In 2016, Cleveland Metroparks Rosebrough Tiger Passage had recently opened to great success. Zoo leaders wanted to build on that momentum and create a better space for the snow leopards, Amur leopards and red pandas.
Through a collaborative charrette process, WDM worked alongside Van Auken Akin Architects and zoo stakeholders to develop their vision for guests and animals to experience one another in new and more meaningful ways.
- Improve animal welfare
- Improve conservation impact
- Increase in guest engagement
Previously, the snow leopards and red pandas were located in the Primate, Cat and Aquatics Building (PC&A) where the public could view them through glass. If animals were outside, they couldn’t be seen from inside the building, guests would have to go around to the back. That viewing experience was not convenient and so it was underutilized.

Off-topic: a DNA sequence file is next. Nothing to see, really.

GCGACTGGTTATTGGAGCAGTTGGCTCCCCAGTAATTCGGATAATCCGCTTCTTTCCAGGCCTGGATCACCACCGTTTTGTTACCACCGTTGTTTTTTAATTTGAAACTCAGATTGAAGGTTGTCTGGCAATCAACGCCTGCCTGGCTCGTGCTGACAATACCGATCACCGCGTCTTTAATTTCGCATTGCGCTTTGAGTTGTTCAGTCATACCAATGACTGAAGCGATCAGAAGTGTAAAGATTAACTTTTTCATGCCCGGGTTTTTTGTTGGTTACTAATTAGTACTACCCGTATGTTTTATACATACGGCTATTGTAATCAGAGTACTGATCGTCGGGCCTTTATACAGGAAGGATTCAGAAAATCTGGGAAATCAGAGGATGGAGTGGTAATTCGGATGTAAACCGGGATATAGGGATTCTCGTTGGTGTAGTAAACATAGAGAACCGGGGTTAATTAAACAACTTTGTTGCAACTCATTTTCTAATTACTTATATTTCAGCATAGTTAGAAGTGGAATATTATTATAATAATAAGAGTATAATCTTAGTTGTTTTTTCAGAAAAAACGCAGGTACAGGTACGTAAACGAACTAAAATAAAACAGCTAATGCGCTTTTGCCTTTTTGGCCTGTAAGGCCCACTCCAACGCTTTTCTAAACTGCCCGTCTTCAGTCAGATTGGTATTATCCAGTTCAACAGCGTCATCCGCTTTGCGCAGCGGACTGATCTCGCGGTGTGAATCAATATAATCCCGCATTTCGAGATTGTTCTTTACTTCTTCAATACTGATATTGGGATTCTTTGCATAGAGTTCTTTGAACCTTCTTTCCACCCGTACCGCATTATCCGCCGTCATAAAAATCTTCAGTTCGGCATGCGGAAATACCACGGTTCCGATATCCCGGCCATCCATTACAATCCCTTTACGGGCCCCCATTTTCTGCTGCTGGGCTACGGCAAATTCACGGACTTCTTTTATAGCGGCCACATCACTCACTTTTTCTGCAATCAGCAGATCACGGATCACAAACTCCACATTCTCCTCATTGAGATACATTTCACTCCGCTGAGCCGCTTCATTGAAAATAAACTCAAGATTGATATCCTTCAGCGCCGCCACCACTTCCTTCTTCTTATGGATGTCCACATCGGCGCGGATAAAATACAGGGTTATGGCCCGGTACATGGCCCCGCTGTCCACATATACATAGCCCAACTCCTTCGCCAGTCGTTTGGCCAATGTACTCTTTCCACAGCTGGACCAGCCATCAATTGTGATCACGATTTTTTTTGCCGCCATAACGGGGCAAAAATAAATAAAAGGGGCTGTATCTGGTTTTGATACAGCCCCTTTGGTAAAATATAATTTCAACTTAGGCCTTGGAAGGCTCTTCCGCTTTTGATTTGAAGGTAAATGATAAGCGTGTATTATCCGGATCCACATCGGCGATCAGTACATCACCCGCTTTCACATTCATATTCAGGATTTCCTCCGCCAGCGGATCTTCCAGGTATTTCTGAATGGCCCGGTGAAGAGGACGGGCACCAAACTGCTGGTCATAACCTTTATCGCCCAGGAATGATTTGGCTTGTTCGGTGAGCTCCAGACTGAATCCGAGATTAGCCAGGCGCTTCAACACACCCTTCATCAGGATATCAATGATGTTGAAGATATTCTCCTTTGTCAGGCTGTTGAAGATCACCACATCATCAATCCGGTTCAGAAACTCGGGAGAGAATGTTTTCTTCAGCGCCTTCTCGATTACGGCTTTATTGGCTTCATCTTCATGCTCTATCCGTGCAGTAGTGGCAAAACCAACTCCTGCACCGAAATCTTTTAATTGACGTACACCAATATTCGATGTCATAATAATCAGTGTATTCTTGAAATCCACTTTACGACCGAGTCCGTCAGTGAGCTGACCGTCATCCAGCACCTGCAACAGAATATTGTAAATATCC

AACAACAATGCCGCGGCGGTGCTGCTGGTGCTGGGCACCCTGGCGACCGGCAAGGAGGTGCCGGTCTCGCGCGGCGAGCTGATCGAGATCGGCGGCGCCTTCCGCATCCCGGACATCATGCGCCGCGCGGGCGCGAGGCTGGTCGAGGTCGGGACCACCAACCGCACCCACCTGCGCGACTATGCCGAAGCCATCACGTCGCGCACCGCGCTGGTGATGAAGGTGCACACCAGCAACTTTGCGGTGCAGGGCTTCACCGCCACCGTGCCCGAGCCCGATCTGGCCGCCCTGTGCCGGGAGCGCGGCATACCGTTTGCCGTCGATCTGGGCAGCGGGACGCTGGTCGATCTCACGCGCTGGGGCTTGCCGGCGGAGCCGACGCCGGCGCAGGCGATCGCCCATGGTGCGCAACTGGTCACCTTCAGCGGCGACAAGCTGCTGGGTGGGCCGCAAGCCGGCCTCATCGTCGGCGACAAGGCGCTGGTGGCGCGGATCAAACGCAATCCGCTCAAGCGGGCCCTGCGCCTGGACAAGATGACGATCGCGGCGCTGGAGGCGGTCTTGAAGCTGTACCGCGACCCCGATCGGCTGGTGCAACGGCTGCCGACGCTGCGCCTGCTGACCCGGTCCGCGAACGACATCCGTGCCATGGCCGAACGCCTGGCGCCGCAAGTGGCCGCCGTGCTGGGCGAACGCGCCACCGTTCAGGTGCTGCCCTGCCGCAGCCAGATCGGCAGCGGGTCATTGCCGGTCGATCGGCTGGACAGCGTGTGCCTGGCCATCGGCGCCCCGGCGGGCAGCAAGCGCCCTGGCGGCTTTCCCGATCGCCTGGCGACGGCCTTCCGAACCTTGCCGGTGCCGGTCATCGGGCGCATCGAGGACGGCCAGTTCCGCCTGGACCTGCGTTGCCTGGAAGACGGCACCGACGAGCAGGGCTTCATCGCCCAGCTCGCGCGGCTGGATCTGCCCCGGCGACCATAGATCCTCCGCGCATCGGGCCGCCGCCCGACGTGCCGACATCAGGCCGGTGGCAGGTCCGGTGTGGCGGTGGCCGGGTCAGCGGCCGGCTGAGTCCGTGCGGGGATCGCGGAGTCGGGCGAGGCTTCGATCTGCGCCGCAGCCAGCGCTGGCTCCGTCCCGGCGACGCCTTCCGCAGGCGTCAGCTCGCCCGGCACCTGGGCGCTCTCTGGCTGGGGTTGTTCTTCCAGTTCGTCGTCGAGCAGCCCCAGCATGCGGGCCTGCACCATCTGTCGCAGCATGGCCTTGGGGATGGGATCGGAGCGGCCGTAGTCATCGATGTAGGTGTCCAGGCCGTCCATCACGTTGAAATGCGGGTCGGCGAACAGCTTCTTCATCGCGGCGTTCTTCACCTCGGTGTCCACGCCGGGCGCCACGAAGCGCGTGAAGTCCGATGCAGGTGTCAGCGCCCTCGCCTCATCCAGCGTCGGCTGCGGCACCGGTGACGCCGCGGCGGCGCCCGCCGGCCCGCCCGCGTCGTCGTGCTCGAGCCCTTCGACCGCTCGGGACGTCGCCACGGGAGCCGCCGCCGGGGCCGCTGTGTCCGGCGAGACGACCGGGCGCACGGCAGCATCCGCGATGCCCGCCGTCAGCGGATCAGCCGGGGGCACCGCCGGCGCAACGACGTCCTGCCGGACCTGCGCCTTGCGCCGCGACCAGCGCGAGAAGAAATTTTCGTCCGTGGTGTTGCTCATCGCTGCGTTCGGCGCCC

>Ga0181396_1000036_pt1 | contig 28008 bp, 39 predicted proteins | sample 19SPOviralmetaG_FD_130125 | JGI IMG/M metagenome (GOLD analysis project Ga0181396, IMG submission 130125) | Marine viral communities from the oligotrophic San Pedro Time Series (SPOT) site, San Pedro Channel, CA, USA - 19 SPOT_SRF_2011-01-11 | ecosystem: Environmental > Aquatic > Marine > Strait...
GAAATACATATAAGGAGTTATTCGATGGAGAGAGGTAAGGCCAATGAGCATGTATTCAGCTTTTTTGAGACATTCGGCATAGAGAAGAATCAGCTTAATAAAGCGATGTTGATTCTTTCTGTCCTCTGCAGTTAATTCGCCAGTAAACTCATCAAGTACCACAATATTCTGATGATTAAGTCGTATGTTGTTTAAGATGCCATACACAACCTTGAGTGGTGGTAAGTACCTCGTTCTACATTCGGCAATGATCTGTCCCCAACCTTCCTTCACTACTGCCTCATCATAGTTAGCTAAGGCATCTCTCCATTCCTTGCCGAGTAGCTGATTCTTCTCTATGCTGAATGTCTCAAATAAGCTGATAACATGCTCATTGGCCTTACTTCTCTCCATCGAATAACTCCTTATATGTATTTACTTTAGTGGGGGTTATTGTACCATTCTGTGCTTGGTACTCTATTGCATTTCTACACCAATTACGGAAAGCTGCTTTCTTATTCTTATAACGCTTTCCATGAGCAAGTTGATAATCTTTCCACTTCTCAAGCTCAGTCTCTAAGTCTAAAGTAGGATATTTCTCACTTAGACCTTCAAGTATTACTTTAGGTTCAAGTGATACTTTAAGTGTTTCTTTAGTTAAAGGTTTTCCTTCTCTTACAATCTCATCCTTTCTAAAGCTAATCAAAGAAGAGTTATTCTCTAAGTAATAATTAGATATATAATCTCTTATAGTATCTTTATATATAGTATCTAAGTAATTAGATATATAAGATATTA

In the Amur leopard habitat, choices were limited to inside, outside, or perch on a single elevated platform. With such a static environment, the leopard spent his time pacing on the ground.
“Leopards like to be in elevated spaces and we really wanted to give them choices and complexity in those habitats,” says Andi Kornak, Deputy Executive Director, Cleveland Metroparks Zoo.
Snow leopards are more elusive than Amur leopards, more solitary in habit, so they tend to hide away from view. How could the leopards’ own instinct be used to move them closer to humans, improving guest experience?
WDM proposed to “flip the script,” as Matt Schindler, WDM principal, terms it, and give the “animals control of where to be and what to see. Put people on display for the cats.”
Leopards are by nature arboreal. Anyone who knows cats will acknowledge that felines enjoy higher vantage points. The new exhibit would use the cats’ instinct to view prey from above as a motivation for them to come closer to the zoo’s guests channeled through the exhibit below them.
- Design start: February 2017
- Exhibit opening: June 2018